I recently stumbled upon references to the Joel test in job postings on the Stack Overflow Careers 2.0 website (careers.stackoverflow.com). Joel Spolsky (one of the founders of Stack Exchange, the company that publishes Stack Overflow and Careers 2.0) published his “Joel Test: 12 Steps to better code” in a blog entry over 11 years ago – in the fall of 2000.
Some of the steps in his test are still relevant, but not as much of an issue today. Some are antiquated. These are yes/no questions. He suggests that if a team has a score of 10 or lower, the team has serious problems. Here’s my take on his 12 steps, particularly in light of the popularity of more collaborative and agile software development methodologies, like XP and Scrum.
- Do you use source control?
- Still relevant, but I’d say if you don’t have source control, you have serious problems, regardless of the rest of the questions. There’s simply no excuse today with all of the open source options.
- Still relevant, and many folks have caught up with this capability with the tools available today compared to 11 years ago. In fact, the problem has moved beyond dev builds (which I presume he is discussing here) to deployment to different environments (QA, UAT, etc.). Deployment in one step is rare, but desired. This should be the new test, I think.
- This should say “at least” daily. Continuous Integration is the current practice for evolved teams.
- I don’t see this as relevant. On agile teams, for instance, the team is collectively responsible for managing quality. A card on the card wall representing the bug can be a great mechanism for managing your bugs. I suspect this made the cut because Joel’s company’s flagship product at the time was fogbugz – a bug tracking tool.
- I don’t like this one simply because the priority of what gets done is based on business needs. If the bug you want to fix first is a typo in the copyright statement, sure it should be fixed, but not necessarily right away. It should be prioritized against everything else.
- Agile projects emphasize continuous planning. I would rephrase this to ask if planning is done on a regular basis and if everyone on the team understands where the project stands and what needs to be done to get it to the next release.
- I’m not quite sure what kind of spec he’s talking about. Spec is very generic, and could refer to a functional spec (i.e. requirements), architecture spec, design spec, security spec, etc. In an agile environment, we emphasize evolving the requirements and design over the course of the project, rather than stating it in a document up front. I might reframe this to say “Are requirements and design decisions managed and properly understood by the whole team?”
- Many agile teams prefer an open collaborative environment over quiet corners for programmers to crank out code on their own. Pairing is a great model for programming collaboration and certainly makes for a less-than-quiet environment.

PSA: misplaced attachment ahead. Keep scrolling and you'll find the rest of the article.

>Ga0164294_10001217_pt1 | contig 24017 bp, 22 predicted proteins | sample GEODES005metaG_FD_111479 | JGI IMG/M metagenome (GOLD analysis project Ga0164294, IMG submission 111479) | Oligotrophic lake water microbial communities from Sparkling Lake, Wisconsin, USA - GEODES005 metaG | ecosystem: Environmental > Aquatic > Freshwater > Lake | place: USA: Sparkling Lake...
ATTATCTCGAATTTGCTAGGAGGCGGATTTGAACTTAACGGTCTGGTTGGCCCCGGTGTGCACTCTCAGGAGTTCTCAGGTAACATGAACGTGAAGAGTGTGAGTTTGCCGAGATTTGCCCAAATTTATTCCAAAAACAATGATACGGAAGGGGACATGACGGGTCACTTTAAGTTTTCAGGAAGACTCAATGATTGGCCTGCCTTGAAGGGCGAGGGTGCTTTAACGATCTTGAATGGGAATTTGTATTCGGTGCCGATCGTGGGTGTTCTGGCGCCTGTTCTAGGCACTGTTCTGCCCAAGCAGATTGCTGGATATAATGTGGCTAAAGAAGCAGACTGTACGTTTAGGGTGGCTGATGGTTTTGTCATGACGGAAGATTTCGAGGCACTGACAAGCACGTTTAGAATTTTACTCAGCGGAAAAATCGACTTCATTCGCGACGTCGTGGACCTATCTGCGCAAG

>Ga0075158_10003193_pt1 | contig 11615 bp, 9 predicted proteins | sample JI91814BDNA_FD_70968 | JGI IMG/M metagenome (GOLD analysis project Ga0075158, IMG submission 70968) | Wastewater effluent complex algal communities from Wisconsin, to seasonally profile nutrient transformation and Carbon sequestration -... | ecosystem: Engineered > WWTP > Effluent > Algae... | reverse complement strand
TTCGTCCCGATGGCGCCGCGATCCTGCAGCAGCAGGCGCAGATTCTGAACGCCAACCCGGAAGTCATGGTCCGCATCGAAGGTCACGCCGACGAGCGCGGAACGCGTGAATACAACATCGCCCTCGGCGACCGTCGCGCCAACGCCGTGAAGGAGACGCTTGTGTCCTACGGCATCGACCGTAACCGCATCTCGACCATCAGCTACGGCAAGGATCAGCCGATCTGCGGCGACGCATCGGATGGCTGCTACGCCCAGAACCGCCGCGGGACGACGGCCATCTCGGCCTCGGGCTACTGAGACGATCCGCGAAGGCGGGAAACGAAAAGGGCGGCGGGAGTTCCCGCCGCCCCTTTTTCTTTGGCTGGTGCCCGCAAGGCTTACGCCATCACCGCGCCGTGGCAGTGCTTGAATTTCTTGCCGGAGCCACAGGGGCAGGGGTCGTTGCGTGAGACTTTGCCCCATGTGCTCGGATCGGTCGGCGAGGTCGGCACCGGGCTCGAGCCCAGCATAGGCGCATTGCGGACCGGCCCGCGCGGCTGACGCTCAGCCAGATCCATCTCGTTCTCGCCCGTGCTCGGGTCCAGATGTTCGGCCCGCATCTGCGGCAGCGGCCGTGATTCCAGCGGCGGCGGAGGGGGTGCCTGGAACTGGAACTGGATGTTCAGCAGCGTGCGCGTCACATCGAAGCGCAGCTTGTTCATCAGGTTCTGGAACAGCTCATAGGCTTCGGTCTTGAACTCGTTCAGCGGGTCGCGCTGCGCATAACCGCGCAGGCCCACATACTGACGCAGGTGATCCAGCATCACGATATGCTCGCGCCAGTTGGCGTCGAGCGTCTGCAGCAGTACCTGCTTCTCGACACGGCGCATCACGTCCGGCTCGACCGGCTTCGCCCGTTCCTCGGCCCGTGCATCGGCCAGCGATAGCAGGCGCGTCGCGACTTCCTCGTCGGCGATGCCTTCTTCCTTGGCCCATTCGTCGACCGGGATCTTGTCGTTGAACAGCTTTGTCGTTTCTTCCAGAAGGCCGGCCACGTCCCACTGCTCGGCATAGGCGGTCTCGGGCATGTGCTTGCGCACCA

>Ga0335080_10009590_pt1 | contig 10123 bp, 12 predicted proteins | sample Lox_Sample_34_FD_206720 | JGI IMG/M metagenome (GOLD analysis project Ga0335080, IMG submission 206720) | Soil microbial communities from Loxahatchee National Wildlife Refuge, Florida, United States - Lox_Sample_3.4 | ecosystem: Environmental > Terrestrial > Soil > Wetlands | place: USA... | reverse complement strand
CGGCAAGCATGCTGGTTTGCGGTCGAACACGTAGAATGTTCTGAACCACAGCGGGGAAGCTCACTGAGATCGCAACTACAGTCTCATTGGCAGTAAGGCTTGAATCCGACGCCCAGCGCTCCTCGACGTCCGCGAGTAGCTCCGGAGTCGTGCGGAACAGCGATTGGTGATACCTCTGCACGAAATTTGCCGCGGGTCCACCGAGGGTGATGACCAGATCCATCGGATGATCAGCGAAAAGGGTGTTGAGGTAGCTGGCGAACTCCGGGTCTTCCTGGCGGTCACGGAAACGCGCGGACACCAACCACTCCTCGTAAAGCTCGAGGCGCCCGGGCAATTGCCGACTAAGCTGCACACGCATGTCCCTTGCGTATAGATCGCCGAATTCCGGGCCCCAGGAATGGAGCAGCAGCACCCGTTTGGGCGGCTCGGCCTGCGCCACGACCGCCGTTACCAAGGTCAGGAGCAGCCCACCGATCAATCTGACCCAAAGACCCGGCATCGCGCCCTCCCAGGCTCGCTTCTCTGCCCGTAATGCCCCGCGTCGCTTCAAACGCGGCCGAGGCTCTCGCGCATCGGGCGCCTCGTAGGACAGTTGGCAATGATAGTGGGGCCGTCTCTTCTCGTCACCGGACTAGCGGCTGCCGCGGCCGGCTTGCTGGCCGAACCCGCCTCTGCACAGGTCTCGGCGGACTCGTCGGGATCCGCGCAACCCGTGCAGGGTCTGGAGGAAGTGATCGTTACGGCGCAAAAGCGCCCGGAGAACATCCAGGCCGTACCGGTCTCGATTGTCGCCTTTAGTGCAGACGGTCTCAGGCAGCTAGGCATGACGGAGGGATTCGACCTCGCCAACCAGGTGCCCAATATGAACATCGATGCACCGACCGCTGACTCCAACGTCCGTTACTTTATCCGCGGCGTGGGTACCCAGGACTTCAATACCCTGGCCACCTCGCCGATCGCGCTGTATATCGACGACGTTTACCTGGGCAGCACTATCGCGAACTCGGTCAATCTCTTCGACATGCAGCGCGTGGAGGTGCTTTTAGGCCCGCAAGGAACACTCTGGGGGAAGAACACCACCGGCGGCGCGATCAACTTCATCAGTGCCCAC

- I think the reference here to money is antiquated. Back in the 90’s, open source was not nearly as prevalent. I think I would say “Do you use the best tools for the job?” or something like that. Then again, ask an IntelliJ guy to debate Eclipse, or Maven vs. Ant, or … you get the picture. “Best” is interpreted through the eyes of the technology religion sometimes.
- I would ask “Are testing responsibilities understood and covered by members of your cross functional team?” for an agile environment. “Having” testers does not imply much – particularly if they test the code at the 11th hour – right before release.
- I like this very much. But I wouldn’t say it’s necessarily “during” the interview, perhaps simply “part of the interview process” (e.g. code submissions in advance). Still – sitting down with someone to write code is a great test of a programmer’s skill.
- I would ask instead: “Is the customer represented within your process to provide regular feedback on your product?” Hallways are interesting, but at a software firm, you get a “software developer” slant on the feedback. This is probably good if you’re developing Fogbugz or an IDE, but if you’re creating a website to appeal to the retired community, your usability testing will likely be misguided.
I’ve seen companies in Careers 2.0 convey their Joel Test as “8 out of 12” and “10 out of 12”. Joel’s perspective is that anything below an 11 suggests you have serious problems. If you want to use his test as a metric, OK, but Joel’s view (11 years ago, anyway), is that it represents serious problems. I’m not sure you want to convey that to your potential candidate pool. Or… maybe you do. It certainly is more candid and honest than not pointing out the issues.
Aside: I wonder if Joel would still tout Microsoft’s preeminence as he does in the article (“companies like Microsoft run at 12 full time”). I wonder what Joel would say.